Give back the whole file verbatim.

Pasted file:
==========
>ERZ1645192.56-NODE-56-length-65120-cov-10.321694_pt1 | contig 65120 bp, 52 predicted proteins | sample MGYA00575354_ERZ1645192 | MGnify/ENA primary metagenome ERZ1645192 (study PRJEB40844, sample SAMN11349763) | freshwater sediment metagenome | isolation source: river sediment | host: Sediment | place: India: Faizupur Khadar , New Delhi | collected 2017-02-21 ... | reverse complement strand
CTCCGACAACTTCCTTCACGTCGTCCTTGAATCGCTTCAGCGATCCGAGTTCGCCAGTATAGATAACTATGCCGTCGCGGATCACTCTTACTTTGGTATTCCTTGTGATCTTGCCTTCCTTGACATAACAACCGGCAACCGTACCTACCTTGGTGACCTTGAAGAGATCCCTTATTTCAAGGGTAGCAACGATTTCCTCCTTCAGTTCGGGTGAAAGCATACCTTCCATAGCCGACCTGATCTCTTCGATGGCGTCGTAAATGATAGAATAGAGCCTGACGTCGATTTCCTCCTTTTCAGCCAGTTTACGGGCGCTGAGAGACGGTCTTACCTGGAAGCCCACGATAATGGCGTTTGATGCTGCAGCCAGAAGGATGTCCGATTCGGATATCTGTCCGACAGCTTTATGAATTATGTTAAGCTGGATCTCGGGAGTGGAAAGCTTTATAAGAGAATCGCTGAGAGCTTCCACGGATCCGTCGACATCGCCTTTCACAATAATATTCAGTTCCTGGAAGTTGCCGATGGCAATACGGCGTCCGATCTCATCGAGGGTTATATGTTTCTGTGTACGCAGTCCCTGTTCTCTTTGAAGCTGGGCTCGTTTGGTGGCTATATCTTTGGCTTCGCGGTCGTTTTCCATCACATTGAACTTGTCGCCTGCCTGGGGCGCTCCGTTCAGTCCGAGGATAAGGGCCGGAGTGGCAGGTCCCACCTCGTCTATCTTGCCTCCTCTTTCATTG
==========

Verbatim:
>ERZ1645192.56-NODE-56-length-65120-cov-10.321694_pt1 | contig 65120 bp, 52 predicted proteins | sample MGYA00575354_ERZ1645192 | MGnify/ENA primary metagenome ERZ1645192 (study PRJEB40844, sample SAMN11349763) | freshwater sediment metagenome | isolation source: river sediment | host: Sediment | place: India: Faizupur Khadar , New Delhi | collected 2017-02-21 ... | reverse complement strand
CTCCGACAACTTCCTTCACGTCGTCCTTGAATCGCTTCAGCGATCCGAGTTCGCCAGTATAGATAACTATGCCGTCGCGGATCACTCTTACTTTGGTATTCCTTGTGATCTTGCCTTCCTTGACATAACAACCGGCAACCGTACCTACCTTGGTGACCTTGAAGAGATCCCTTATTTCAAGGGTAGCAACGATTTCCTCCTTCAGTTCGGGTGAAAGCATACCTTCCATAGCCGACCTGATCTCTTCGATGGCGTCGTAAATGATAGAATAGAGCCTGACGTCGATTTCCTCCTTTTCAGCCAGTTTACGGGCGCTGAGAGACGGTCTTACCTGGAAGCCCACGATAATGGCGTTTGATGCTGCAGCCAGAAGGATGTCCGATTCGGATATCTGTCCGACAGCTTTATGAATTATGTTAAGCTGGATCTCGGGAGTGGAAAGCTTTATAAGAGAATCGCTGAGAGCTTCCACGGATCCGTCGACATCGCCTTTCACAATAATATTCAGTTCCTGGAAGTTGCCGATGGCAATACGGCGTCCGATCTCATCGAGGGTTATATGTTTCTGTGTACGCAGTCCCTGTTCTCTTTGAAGCTGGGCTCGTTTGGTGGCTATATCTTTGGCTTCGCGGTCGTTTTCCATCACATTGAACTTGTCGCCTGCCTGGGGCGCTCCGTTCAGTCCGAGGATAAGGGCCGGAGTGGCAGGTCCCACCTCGTCTATCTTGCCTCCTCTTTCATTG